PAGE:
Friday, October 31, 2008

Halloween soundtrack

Though we’re actually starting to get quite a few decent Christmas records, if there’s a holiday for metal, it would have to be Halloween.

As with movies, I prefer my Halloween music creepy and perhaps disturbing rather than filled senseless gore, so Alice Cooper trumps Cannibal Corpse every time.

If you’re putting together a metal soundtrack for a Friday party, here are a few suggestions. Beyond the first two, they’re in no particular order except the way they came to mind. By no means is this list comprehensive. Please feel free to add your own.

"Black Sabbath," Black Sabbath. I don’t know that there’s a better song out there for Halloween, those three bell-like notes of ringing out over a barren wasteland and Ozzy’s moaning about figures in black really set the mood.

"Welcome to My Nightmare," Alice Cooper. Let’s face it, you could probably do a whole list of Alice Cooper tunes and have a bunch left over. I’ll go with the obvious one.

"Trick or Treat," Fastway. You may or may not remember the really bad horror movie of the 1980s about a deceased rocker back for revenge. The only redeeming points of the movie were Ozzy Osbourne hamming it up as a TV preacher and the soundtrack by Fastway. The title track is a great, rocking tune.

"Bark at the Moon," Ozzy Osbourne. Here’s another obvious one, playing to the campy side of Halloween. Visions of Ozzy in a werewolf costume dance in your heads.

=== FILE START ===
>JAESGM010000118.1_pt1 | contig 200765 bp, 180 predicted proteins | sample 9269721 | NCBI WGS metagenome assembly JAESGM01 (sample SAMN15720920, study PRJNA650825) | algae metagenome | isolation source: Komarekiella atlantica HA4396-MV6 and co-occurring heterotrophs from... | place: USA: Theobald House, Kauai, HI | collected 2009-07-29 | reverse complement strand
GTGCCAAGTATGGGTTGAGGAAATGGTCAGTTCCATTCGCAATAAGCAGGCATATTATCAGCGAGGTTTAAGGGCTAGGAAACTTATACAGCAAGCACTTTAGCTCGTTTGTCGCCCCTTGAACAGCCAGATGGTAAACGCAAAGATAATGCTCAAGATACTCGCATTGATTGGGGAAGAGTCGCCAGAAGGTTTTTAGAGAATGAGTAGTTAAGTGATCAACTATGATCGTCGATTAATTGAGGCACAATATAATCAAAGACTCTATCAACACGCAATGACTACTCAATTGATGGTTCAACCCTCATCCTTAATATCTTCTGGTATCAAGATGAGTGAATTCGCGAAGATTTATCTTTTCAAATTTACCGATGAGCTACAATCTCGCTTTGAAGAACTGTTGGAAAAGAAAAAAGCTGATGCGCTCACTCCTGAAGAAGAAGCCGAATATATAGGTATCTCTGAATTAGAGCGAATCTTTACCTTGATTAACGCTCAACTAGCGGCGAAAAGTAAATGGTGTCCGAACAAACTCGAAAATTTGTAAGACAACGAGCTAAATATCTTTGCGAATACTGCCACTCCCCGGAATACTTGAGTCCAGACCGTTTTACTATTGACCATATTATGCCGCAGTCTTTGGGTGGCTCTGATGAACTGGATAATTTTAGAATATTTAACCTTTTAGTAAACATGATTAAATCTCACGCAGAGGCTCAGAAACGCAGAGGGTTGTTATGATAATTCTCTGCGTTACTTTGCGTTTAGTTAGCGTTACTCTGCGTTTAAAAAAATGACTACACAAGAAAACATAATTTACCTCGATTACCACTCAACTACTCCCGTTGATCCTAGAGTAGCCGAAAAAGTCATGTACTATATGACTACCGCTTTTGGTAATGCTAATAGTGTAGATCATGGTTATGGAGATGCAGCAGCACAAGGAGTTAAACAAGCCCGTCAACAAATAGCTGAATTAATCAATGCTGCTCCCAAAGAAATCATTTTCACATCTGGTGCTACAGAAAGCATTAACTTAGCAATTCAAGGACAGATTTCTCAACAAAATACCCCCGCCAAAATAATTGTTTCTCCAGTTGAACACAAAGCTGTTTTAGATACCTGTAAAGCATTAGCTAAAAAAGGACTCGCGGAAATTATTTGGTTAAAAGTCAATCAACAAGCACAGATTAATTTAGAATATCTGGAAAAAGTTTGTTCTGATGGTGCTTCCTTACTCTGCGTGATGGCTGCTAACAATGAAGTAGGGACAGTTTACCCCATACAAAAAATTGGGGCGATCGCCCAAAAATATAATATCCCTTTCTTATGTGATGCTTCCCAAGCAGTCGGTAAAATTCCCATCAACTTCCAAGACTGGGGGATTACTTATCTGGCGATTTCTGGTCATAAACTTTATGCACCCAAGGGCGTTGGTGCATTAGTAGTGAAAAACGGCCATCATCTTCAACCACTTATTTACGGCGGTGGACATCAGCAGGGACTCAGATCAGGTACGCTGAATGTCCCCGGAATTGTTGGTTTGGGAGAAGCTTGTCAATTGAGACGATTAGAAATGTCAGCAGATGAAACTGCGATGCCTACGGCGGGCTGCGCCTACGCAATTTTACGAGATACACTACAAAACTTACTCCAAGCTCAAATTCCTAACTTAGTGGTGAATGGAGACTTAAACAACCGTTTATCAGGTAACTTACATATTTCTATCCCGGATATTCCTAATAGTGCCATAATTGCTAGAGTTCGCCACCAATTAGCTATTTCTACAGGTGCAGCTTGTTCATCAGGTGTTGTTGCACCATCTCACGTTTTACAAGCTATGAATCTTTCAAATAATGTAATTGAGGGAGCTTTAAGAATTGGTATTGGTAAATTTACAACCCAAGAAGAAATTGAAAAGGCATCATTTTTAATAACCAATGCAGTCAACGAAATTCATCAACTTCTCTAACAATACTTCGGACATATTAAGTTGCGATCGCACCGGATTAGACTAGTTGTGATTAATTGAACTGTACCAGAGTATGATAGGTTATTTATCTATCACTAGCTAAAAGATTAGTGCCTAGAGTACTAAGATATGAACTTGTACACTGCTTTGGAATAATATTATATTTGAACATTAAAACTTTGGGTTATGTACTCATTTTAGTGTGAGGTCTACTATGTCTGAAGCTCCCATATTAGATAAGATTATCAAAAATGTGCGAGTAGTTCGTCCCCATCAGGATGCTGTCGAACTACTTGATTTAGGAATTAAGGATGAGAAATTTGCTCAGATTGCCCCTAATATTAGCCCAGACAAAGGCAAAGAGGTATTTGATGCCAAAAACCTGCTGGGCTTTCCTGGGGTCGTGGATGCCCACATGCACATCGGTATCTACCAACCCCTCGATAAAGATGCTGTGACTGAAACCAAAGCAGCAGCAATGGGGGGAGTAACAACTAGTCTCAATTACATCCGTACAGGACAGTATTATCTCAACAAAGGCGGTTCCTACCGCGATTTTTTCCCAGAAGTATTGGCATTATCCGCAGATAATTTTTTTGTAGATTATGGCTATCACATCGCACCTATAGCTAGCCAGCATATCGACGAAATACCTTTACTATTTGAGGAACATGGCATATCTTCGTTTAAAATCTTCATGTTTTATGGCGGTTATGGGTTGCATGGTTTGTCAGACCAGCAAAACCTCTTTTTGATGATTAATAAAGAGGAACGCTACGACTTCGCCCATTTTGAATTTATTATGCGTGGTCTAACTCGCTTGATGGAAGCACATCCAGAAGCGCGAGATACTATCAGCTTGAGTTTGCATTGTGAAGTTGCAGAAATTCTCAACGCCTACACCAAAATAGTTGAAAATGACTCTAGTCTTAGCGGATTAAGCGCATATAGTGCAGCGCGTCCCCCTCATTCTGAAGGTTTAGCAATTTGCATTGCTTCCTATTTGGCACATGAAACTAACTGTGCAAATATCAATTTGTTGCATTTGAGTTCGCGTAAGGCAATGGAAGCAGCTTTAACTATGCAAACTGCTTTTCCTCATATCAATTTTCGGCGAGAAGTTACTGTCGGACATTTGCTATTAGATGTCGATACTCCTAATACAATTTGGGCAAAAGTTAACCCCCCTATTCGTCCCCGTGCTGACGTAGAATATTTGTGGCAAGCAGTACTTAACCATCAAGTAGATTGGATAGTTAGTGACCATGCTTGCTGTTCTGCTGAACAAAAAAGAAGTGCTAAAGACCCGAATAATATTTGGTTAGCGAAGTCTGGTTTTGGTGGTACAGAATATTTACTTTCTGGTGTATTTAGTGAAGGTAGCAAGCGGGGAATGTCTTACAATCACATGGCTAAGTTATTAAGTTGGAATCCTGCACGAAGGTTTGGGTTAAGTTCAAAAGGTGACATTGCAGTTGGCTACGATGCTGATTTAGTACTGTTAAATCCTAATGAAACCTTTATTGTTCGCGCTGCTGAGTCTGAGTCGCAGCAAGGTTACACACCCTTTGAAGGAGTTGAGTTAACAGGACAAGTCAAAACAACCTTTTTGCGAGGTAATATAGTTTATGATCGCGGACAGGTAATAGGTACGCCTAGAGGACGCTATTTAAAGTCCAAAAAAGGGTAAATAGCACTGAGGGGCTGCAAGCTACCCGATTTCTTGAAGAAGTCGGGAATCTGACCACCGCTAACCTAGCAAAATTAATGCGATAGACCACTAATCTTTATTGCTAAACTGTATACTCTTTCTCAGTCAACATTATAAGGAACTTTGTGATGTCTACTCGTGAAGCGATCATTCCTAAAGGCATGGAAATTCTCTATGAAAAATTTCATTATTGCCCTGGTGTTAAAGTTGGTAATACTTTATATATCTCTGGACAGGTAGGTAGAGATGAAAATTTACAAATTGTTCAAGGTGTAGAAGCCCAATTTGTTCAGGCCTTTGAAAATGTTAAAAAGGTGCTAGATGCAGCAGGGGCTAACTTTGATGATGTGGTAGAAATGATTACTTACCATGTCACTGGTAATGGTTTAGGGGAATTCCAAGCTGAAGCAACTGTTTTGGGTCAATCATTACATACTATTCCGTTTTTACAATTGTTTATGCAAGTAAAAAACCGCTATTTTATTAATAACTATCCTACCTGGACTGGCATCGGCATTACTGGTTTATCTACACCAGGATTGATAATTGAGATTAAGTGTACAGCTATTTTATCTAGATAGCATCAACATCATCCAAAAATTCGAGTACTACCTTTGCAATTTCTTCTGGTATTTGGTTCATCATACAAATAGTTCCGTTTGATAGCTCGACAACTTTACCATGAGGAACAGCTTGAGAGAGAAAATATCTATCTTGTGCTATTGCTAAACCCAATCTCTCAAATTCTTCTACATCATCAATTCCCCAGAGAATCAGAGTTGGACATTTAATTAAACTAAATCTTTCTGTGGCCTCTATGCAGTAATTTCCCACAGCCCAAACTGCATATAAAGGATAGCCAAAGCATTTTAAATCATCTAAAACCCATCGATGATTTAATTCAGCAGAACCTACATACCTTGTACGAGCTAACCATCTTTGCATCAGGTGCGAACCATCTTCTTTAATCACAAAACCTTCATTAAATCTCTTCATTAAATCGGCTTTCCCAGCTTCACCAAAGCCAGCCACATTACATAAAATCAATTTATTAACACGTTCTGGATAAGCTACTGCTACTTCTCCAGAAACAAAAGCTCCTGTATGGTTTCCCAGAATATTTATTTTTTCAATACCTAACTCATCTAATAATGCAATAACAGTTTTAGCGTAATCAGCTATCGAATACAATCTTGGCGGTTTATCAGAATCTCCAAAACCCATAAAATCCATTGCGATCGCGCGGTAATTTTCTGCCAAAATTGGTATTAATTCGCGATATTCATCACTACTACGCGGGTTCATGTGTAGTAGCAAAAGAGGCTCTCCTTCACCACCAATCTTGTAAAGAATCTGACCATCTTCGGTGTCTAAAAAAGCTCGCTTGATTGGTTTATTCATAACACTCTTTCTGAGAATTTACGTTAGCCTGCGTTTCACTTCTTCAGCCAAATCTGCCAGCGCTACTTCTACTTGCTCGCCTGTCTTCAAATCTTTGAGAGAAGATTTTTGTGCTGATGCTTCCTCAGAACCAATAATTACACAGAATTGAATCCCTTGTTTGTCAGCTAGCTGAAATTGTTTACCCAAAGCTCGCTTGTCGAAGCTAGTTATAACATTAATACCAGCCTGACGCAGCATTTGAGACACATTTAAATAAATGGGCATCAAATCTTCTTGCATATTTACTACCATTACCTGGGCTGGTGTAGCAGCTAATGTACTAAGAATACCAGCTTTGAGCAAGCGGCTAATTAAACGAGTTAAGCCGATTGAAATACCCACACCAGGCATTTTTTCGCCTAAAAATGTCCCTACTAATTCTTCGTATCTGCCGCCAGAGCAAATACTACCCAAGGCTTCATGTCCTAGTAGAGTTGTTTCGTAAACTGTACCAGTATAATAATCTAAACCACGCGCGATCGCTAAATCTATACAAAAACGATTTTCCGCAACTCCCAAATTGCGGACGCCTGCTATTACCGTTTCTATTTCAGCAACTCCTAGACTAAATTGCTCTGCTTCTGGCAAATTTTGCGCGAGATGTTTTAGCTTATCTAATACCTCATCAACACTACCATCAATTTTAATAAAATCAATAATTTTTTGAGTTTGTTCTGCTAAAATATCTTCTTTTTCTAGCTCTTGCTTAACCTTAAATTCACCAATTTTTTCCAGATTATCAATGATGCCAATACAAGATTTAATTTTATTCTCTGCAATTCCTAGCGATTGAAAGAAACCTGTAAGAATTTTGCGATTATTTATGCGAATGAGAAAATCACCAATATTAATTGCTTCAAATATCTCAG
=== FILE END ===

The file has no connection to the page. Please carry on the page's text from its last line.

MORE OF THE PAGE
"How the Gods Kill," Danzig. There are also no shortage of Halloween tunes in Danzig’s catalog. When it comes to creepy, though, I’m going with the title track of his third record.

"The Thing that Should Not Be," Metallica. It’s based on Lovecraft, it’s an awesome song. It makes the list.

"Scared," Dangerous Toys. Not really creepy or spooky, but a great song nonetheless. And as a tribute to Alice Cooper, it gets him on the list a second time. He deserves it.

"Fear of the Dark," Iron Maiden. So the obvious choice here is "Number of the Beast," but I’m going to break from the pack and pick one of Maiden’s later tunes. To me, it has a slightly more Halloween feel.

"Tourniquet," Marilyn Manson. Say what you want about Manson, but this is a great song. Definitely creepy and definitely fitting.

"Cemetery Gates," Pantera. Very dark, great imagery and an incredible screaming riff when the heavy guitars kick in. You can’t go wrong with it.

"Hell’s Bells," AC/DC. Perhaps the most obvious choice on my list. Still got to get it in there, though.

"Melissa," Mercyful Fate. Another band with no shortage of appropriate tunes. "Melissa" would be my first choice.

"The Dungeons are Calling," Savatage. Being a devoted fanboy, I’ll try to get a Savatage tune in just about every list I make. This creepy little tune would be a nice intro to a Halloween haunted house.

"Captain Howdy," Twisted Sister. Disturbing in an entirely different way, especially if you’ve seen Dee Snider’s horror flick "Strangeland," this song is easily creepy enough for a Halloween mix.

"I Am Legend," White Zombie. While my first Zombie Halloween choice would be a creepy little number from the "House of 1,000 Corpses" soundtrack with a title I can’t print here, I’ll go with this musical take on the classic Richard Matheson horror tale instead.

"The Ripper," Judas Priest. What’s a Halloween party without a tune about Jack the Ripper?

"Mary Jane," Megadeth. Spooky isn’t a word I’d often use to describe a Megadeth tune, but this one fits the bill.

"Seasons in the Abyss," Slayer. There’s plenty of horror imagery in Slayer’s music, but since we’re going for dark and creepy instead of gory, the title track to their 1990 record is a winner.